‘From the day we are born until we are gone, it’s all music and dance’


“I simply love dancing. And after struggling to get the support of my family at first, this job is my life now. Dancing changed my life. While others didn’t have anything, I got something I was really good at.”

Brayson Silas, Dancer of the Cultural Arts Center (second from left)



‘From the day we are born until we are gone, it’s all music and dance’

By Katharina Stein


Africa as a continent was long known to be the colorful, vivid and aesthetic origin of art, especially of dance and music. A natural rhythm that melts into one with the heartbeat – a very idyllic picture. Nowadays this picture is not anymore part of the daily life of Tanzanian people. Traditional music and dance became more and more unimportant over the last decades.

To change this, the Cultural Arts Center (CAC) at Tumaini University Makumira has established a slogan: “Shiriki kuhifadhi utamaduni wetu” (Get involved in preserving our culture). The CAC project, which got initial help through a funding by the European Union, should help to keep the cultural heritage of Tanzania alive. The main idea is to bring traditional dance and music not only closer to tourists, but also to the people of Tanzania, students as well as families – everybody is welcome!

“What we are is not being done anywhere else in Tanzania”, explains Randall Stubbs, the Programme Manager of CAC, “we are providing employment opportunities for dancers and for researchers. We are providing access to information that people genuinely want to know!”



The Cultural Arts Center offers regular performances presented by a group of 18 trained dancers and musicians, workshops in dancing, instrument making and cooking, everything according to Northern Tanzanian culture, including Meru, Chagga and Masai. “We are trying to have a larger umbrella to show multiple ethnic groups and not just one. That makes us unique”, emphasizes Mr. Stubbs.

Dancers from all over Tanzania were chosen and trained in a special workshop by Cassius Mlewa Maganga, Music/Dance instructor of CAC at the time. “Our work was to see who could fit in our vision”, he says, “Our life is all about music and dance. People were teaching one another through art. So it is very important that we keep this alive, at least to restore our traditional education.”

In order to achieve this, the dancers were also trained for outreach programs. They are going to schools and teach students different traditional dances and songs to make them aware of their cultural heritage. “We see that an even more important aspect of the project is getting to the schools and into the communities to share about the culture and why the culture is important”, confirms Randall Stubbs.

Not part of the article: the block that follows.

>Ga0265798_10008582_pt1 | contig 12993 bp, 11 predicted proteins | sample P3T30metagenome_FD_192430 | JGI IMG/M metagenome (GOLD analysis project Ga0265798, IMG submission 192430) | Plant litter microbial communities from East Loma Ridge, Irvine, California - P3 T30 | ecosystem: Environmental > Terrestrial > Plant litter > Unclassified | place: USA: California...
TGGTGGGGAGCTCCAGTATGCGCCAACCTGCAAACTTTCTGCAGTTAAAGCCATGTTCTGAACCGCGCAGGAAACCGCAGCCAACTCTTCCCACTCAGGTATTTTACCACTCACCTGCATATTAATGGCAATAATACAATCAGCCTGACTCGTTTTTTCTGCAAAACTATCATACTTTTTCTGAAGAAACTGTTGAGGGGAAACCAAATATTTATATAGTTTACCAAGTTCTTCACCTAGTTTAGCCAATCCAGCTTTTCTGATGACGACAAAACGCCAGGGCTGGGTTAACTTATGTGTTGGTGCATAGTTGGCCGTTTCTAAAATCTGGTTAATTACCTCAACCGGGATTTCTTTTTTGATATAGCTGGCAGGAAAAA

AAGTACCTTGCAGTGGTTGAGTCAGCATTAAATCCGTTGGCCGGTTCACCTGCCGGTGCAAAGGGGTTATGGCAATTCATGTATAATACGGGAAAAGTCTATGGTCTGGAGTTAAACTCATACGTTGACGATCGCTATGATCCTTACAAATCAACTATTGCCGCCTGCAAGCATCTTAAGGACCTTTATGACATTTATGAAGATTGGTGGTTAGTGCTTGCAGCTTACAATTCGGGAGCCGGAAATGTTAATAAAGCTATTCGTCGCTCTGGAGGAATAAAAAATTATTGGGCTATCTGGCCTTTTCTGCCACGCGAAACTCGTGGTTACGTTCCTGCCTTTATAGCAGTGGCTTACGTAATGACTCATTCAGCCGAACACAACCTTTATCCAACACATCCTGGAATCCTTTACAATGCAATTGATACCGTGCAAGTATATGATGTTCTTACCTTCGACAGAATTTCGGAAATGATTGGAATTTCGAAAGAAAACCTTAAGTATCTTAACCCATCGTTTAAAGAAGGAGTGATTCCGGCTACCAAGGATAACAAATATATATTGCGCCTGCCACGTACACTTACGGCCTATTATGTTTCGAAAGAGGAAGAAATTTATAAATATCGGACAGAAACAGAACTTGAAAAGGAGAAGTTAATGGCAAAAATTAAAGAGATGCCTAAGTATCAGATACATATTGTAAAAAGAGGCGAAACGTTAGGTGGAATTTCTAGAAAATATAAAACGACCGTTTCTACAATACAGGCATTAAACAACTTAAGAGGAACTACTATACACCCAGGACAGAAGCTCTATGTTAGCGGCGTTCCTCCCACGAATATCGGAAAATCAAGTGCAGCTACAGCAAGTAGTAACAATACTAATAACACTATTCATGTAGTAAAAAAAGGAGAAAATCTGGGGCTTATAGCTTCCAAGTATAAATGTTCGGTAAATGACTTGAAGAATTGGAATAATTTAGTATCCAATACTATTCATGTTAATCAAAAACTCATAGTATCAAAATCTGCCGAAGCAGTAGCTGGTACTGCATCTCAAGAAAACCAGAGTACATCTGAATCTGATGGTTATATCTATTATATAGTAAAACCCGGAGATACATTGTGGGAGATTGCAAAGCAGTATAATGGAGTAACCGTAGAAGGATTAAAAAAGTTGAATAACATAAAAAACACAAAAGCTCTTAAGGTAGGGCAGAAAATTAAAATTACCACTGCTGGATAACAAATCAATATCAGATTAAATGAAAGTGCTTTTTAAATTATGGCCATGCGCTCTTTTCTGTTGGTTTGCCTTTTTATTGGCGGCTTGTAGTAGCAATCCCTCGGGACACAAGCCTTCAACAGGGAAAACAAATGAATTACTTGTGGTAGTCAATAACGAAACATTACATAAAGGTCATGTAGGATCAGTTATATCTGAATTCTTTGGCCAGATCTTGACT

“Many people don’t like traditional dance, they think it is something from the past”, says Oliver Mrema, dancer of the CAC group, “I believe that many people lost their traditions, but actually they would be interested. So if they see us dancing, they are happy and feel like we bring them home again.”

Outside the university a huge project has been completed about half a year ago. On the ground of CAC a huge building complex has been built. A performance hall for 300 visitors but also a dance studio, a music library, exhibition area, conference rooms and a big parking lot for visitors. “We are looking that in the big picture Makumira can be a place, a hub, for East Africa, if not even a bigger area, for things dealing with arts and research”, explains Mr. Stubbs.

Building plans for CAC complex (top) & recent drone shot of the area now (bottom)


However, like any other projects, CAC is facing some challenges. “Because our project is still growing, we are not very much known in Arusha area, we are still facing many challenges. But we are working very hard so we are also becoming popular and famous around the area”, explains Glory Ewald, administrative assistant to the project. That seems to be also a big issue for the dancers: “It is a challenge also for us. Having used a lot of time to prepare a performance, and then not having a big audience to present it to – that can be tough”, explains Naliene Omari, dancer and drummer of CAC.

But plans to overcome this have already started to be put into action. “I think there is so much potential out there”, assures Mr. Stubbs who is very positive about the project’s future, “I love the energy that we have in the group. And I love the quality of what they are doing.”

Outreach in schools shall help children remember their heritage.





“We share one thing”, he concludes, “Responsibility to restore our culture. I am sure, in our spirits, we all want to do this, keep (our culture) alive”. It is a unique project, offering a mixture of traditional dances and music, providing support for young artists and continuing Tanzanian culture preservation.



Regular performances take place Tuesday and Thursday at 4pm on CAC ground behind Tumaini University, Makumira.

More information at http://www.cac.ac.tz


by Katharina Stein


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